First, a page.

1. Standby UPS

A Standby or “Offline” UPS system’s load is powered directly by the input power. When the voltage becomes too high or too low, the UPS automatically switches to battery backup mode.

There is a transfer time that occurs to go between normal power and battery power. The switchover can take as long as 25 milliseconds (ms) depending on how long it takes the standby UPS to detect the lost utility voltage. The UPS is designed to power certain non-critical equipment like personal computers.


2. Line Interactive UPS

A Line Interactive UPS is similar to a Standby UPS but with the addition of a multi-tap variable voltage autotransformer that provides built-in voltage regulation – commonly called a buck/boost capability. The special type of transformer can add or subtract powered coils of wire, thereby increasing or decreasing the magnetic field and the output voltage of the transformer. Got that?

This type of UPS is able to tolerate continuous under voltage brownouts and overvoltage surges without using the batteries, which helps to preserve battery life. When the voltage is too high or too low for the buck/boost capability, the UPS will automatically transfer to battery power. There is a transfer time that occurs between normal power and battery power, however, unlike a standby UPS, the transfer time is very quick and should occur in less than 5 ms. This type of UPS is great for devices/equipment fed by a switch mode power supply (SMPS). The SMPS can easily tolerate the switchover.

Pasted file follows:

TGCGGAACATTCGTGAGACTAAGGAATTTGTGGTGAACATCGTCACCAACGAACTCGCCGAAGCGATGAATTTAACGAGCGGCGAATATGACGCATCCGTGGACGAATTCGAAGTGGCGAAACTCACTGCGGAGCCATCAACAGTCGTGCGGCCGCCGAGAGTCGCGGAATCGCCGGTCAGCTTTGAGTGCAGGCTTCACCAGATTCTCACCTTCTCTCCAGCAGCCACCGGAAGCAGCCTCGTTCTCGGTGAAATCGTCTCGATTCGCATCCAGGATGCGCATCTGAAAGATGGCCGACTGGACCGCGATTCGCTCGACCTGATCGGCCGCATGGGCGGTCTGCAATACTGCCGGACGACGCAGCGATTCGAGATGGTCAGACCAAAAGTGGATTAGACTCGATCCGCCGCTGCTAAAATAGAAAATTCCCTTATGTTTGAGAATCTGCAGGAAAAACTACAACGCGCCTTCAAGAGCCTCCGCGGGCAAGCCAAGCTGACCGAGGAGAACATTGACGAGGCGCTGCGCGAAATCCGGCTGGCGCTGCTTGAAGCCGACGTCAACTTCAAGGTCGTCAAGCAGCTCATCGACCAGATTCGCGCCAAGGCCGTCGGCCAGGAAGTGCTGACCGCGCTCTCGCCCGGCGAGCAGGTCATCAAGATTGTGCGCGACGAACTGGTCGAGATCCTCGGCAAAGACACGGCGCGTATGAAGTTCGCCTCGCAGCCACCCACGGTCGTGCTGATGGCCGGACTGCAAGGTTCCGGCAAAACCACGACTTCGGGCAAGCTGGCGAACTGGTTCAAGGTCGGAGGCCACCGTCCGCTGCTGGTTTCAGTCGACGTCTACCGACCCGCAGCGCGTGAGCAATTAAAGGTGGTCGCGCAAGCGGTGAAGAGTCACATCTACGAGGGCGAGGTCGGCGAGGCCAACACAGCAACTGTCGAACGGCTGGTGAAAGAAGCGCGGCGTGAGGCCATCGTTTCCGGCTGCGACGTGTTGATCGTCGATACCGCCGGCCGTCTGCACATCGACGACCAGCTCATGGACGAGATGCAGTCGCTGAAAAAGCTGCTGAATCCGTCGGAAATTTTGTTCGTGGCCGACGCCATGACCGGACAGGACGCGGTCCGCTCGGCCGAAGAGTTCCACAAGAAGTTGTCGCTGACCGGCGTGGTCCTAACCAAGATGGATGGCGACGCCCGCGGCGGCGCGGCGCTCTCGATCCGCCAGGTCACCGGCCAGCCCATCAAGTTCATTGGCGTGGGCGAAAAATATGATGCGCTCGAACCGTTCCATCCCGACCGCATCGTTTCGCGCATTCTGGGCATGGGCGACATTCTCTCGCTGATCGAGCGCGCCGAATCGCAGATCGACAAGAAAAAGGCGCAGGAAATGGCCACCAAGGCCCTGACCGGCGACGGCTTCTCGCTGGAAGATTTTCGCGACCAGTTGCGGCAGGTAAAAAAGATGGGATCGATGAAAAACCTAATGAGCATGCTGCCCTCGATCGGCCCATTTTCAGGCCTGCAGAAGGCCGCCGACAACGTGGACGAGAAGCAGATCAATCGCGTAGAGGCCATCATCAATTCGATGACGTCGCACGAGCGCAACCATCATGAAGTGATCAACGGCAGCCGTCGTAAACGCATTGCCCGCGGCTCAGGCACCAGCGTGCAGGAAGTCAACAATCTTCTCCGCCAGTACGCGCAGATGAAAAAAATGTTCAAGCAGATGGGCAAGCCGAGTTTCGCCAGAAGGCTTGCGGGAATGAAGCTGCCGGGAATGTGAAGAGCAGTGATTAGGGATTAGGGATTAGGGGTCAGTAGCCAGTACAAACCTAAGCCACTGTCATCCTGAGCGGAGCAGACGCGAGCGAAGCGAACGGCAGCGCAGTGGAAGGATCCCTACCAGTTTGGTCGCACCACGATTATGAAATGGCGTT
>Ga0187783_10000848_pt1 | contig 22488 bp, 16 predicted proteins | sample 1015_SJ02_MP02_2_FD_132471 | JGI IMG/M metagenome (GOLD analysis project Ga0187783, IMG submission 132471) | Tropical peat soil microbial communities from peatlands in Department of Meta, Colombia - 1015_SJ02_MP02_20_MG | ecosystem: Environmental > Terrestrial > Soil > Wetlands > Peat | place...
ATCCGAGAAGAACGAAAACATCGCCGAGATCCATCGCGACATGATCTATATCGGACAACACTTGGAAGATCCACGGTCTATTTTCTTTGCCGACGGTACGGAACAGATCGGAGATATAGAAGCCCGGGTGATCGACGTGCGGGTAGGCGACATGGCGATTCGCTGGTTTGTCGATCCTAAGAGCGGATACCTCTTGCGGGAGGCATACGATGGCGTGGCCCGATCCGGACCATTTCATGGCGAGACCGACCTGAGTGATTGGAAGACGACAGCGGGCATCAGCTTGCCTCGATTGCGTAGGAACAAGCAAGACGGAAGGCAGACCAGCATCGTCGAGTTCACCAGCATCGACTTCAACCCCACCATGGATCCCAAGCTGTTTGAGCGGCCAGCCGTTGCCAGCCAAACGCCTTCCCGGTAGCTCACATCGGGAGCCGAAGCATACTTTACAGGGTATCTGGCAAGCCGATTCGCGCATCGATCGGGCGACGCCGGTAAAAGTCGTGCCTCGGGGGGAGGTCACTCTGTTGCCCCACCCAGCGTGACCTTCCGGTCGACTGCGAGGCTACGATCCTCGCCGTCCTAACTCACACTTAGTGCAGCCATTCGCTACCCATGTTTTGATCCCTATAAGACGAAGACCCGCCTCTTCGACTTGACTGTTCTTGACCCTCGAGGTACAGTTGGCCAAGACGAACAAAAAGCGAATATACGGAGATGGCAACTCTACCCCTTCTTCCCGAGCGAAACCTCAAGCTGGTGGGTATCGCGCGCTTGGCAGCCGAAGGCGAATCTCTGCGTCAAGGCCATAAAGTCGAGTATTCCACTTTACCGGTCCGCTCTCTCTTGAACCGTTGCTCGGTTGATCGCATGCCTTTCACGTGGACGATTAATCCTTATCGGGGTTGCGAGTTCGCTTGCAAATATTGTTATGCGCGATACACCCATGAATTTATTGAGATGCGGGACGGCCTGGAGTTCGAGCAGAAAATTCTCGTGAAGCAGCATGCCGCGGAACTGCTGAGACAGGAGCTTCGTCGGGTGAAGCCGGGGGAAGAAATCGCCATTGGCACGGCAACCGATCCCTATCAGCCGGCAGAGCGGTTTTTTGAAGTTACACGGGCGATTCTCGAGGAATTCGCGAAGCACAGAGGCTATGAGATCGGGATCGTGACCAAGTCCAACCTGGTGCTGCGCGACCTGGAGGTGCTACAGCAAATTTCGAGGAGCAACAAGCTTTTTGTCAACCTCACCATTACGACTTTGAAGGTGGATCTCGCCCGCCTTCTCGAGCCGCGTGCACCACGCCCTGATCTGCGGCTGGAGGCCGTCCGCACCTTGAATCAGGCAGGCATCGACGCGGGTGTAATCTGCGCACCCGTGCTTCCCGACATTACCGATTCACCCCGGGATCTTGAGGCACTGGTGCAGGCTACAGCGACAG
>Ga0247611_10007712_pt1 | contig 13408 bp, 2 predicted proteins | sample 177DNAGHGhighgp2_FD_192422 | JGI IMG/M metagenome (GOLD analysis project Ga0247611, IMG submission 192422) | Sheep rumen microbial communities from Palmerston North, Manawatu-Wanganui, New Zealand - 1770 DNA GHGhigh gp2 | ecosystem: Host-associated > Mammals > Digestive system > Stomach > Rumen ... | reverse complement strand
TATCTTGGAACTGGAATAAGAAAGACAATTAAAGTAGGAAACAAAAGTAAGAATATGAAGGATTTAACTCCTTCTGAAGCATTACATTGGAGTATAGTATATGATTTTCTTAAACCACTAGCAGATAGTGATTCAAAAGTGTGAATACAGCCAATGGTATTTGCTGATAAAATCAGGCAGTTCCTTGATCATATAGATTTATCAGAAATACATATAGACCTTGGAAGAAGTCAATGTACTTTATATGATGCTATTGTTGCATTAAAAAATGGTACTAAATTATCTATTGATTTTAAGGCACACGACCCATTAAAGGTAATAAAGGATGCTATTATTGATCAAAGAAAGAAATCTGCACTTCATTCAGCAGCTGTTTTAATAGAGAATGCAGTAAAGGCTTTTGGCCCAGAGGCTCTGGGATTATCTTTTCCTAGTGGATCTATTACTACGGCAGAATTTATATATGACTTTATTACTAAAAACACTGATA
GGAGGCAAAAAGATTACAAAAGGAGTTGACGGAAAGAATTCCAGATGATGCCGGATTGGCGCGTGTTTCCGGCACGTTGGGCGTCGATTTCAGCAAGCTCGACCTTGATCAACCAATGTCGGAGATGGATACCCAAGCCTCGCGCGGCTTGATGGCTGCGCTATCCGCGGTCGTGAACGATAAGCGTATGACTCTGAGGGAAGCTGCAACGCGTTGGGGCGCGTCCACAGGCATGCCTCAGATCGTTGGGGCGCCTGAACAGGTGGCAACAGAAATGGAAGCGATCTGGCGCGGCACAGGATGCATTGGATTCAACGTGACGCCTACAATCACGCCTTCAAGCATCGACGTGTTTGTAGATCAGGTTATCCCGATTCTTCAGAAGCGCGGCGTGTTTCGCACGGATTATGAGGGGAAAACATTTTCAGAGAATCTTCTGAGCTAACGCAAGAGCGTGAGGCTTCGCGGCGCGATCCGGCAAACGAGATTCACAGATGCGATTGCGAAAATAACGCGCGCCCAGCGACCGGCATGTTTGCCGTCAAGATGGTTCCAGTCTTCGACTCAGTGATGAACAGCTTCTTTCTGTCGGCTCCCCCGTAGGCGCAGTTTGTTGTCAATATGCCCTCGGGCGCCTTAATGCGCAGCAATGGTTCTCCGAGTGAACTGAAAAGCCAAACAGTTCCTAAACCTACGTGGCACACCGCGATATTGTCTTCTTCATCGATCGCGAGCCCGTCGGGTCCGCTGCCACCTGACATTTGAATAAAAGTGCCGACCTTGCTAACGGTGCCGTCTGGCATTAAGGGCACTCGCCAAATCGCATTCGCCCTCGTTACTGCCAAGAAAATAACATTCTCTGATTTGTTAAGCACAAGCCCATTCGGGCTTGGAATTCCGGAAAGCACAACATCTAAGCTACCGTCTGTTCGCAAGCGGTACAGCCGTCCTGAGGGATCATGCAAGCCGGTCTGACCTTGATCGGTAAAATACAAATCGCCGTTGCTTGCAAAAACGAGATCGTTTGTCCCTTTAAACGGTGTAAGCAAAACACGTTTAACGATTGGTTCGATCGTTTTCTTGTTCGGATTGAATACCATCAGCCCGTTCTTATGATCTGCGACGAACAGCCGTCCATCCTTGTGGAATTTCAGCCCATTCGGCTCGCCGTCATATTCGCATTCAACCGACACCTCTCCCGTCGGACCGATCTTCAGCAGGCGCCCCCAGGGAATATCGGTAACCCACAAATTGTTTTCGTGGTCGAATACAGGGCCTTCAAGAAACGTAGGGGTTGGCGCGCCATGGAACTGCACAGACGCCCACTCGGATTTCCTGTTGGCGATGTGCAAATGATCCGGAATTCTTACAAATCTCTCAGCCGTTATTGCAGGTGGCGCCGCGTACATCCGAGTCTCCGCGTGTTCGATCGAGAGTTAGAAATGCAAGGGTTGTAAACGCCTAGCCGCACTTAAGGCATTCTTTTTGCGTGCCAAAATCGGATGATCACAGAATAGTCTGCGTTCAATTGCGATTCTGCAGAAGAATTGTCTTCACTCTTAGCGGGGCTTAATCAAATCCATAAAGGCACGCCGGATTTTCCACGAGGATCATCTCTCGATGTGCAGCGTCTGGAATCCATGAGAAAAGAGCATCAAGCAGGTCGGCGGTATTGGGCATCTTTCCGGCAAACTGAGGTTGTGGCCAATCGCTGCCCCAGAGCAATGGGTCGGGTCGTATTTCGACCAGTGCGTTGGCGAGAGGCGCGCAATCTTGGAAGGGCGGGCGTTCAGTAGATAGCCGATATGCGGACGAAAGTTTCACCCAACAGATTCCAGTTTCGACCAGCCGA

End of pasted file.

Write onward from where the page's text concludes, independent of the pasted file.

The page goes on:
3. Online UPS

An Online UPS provides a constant source of electrical power from the battery, while the batteries are being recharged from the incoming AC power. It uses a “double conversion” method of accepting AC input, rectifying to DC for passing through the rechargeable battery (or battery strings), then inverting back to the necessary AC voltage for powering the protected equipment.

With Online UPS systems, the batteries are always connected to the inverter so there is zero transfer time when an outage occurs. When power loss occurs, the rectifier simply drops out of the circuit and the batteries keep the power steady and unchanged. When power is restored, the rectifier resumes carrying most of the load and begins recharging the batteries.

Most UPSs below 1kVA are Line Interactive or Standby. An online UPS is for mission critical applications. Clinical, analytical, laboratory and uptime guaranteed IT hardware must be protected with a power conditioned UPS.


Picking the right one

Many consumer applications will tolerate an off-the-shelf big-box store UPS just fine. There can be compatibility issues with newer switch mode power supplies and the cheapest square-wave bypass UPS systems.